Allocate sufficient time to form a diagnosis and record both the diagnosis and the treatment indicated in the patient’s record.
A general dental practitioner agreed to see a patient (male aged 70) at short notice, following a sleepless night with severe pain in the mandible. The patient’s dentition was sound, with no visible swelling and no mobility whilst the x-ray showed no evidence of any pathology. The dentist prescribed a course of antibiotics and a strong analgesic, and invited the patient to return after five days. The appointment was not kept, because in the meantime the patient had suffered a stroke and was now hospitalised.
The dentist had no diagnostic reason for prescribing antibiotics since he had not established a diagnosis for the pain, which in this instance may well have been trigeminal neuralgia and an early indication of the stroke that followed. The patient made a reasonable recovery and the dental pain never reoccurred.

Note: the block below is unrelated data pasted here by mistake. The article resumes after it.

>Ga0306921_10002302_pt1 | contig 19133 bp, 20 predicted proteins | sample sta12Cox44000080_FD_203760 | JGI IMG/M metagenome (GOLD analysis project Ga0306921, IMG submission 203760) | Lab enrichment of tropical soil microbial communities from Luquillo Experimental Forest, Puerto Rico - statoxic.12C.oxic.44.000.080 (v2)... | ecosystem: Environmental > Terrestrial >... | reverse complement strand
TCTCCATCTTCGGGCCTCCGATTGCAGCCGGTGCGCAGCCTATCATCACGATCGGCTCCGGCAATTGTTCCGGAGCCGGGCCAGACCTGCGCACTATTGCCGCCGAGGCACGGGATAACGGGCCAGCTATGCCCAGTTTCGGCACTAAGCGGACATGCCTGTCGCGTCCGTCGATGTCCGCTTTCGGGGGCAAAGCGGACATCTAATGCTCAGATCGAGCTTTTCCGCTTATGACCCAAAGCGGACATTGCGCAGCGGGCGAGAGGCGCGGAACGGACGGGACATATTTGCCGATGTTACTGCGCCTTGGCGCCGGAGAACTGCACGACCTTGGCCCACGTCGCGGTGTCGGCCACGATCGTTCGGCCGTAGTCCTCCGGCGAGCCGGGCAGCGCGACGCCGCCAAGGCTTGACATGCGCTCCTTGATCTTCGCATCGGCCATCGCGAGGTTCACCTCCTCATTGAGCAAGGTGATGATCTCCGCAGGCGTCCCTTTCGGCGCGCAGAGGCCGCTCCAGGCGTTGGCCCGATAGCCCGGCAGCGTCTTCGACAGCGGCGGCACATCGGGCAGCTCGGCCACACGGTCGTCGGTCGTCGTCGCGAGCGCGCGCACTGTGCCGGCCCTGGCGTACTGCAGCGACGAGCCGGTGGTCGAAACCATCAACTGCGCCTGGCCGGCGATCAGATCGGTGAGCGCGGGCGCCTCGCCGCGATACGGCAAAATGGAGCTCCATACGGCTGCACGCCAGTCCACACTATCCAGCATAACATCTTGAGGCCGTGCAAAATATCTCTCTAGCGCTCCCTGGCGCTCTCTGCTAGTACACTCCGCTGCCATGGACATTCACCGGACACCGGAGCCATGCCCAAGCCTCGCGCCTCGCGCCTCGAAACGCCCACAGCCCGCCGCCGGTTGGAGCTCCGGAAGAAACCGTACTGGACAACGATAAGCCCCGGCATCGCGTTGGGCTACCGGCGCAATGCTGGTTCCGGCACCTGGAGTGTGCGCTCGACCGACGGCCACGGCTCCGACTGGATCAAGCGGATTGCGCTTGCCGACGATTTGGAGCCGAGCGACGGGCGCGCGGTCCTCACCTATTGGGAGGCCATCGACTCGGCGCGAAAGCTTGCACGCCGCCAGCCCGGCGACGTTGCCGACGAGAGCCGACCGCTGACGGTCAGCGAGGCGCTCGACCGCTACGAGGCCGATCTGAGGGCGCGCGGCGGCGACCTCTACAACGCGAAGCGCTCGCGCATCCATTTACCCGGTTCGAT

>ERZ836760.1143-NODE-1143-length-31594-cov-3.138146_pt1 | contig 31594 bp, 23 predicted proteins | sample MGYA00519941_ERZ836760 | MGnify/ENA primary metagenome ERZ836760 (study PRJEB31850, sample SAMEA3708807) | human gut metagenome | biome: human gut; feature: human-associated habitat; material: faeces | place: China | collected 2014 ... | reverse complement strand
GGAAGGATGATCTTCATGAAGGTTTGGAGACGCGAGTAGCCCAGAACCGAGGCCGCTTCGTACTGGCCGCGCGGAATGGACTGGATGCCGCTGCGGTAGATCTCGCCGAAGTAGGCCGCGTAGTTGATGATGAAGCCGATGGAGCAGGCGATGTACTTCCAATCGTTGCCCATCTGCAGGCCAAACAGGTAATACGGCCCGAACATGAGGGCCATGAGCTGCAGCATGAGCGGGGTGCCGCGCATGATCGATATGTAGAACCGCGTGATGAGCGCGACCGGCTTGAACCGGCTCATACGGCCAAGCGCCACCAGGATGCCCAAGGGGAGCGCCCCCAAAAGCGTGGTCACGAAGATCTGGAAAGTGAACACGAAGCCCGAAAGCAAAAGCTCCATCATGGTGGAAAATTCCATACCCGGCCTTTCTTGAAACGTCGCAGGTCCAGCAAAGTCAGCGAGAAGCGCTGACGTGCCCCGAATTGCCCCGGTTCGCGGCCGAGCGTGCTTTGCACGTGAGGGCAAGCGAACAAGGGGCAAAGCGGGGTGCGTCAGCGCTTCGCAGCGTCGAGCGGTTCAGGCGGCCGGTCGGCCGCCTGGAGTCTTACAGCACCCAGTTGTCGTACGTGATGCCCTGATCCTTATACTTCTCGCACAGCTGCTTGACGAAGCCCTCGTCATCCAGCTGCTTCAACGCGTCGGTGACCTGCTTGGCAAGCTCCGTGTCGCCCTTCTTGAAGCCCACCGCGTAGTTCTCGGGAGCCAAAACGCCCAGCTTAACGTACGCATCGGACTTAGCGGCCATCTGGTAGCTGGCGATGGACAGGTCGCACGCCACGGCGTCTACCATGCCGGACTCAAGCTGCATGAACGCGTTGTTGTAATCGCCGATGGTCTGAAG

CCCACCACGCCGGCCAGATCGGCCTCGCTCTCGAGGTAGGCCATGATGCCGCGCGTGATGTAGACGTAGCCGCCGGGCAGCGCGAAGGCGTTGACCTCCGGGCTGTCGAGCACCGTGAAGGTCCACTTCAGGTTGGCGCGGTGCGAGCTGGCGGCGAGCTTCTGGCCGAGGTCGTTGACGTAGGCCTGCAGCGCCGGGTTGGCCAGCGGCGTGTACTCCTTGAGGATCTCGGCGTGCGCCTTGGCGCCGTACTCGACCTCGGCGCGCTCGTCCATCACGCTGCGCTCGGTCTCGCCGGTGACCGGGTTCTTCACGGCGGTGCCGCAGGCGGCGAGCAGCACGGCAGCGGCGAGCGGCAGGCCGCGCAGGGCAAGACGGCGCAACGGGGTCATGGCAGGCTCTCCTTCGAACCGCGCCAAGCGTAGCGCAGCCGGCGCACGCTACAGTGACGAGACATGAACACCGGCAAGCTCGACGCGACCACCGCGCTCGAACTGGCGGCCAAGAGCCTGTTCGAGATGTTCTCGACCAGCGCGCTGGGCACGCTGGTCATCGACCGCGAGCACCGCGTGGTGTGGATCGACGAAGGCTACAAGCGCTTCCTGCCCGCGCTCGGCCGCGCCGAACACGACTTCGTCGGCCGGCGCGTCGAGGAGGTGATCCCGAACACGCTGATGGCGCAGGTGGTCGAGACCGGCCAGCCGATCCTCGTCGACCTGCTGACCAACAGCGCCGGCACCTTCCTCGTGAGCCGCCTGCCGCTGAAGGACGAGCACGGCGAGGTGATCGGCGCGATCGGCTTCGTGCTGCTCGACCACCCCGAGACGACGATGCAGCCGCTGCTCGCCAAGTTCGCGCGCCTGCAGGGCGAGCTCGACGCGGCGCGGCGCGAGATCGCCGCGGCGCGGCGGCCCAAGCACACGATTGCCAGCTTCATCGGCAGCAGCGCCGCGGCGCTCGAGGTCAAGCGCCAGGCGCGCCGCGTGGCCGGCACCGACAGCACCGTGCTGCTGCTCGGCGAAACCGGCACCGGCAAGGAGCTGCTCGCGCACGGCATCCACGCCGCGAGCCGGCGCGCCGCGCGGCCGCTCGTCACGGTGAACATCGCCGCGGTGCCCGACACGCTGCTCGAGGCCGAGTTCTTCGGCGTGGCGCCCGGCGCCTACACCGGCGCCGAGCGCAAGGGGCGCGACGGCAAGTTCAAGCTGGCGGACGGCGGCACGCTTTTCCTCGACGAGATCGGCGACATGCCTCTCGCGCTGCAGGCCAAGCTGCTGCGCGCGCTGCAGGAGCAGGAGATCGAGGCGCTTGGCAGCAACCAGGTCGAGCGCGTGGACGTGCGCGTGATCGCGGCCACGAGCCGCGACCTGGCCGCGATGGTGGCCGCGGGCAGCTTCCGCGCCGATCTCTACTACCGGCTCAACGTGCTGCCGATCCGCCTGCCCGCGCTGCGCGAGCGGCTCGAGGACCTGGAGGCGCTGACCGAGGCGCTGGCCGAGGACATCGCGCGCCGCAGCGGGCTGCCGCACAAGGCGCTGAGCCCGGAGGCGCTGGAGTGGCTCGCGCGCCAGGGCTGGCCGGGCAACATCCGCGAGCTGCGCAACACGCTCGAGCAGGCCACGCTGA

We know that the inflammatory process involved in pulpitis does not respond to antimicrobials, but will respond to an analgesic. On the other hand, the pain from an acute dental abscess will respond very quickly if the abscess can be drained regardless of any prescription that might subsequently be given. However, the patient in question did not have a focus of infection to drain. In a busy dental surgery, it can be difficult to undertake the definitive treatment during an emergency appointment. The diagnosis is essential if the best use of antimicrobials and analgesics is to be achieved.
A flow chart for the management of acute pain may help ensure best practice in cases where the initial diagnosis is provisional. Reducing the escalation of antimicrobial resistance is not only in the best interests of patients, but also serves as part of a bigger picture, in which clinicians are being asked to create a sea-change, by reversing a worldwide problem and a major threat to public health.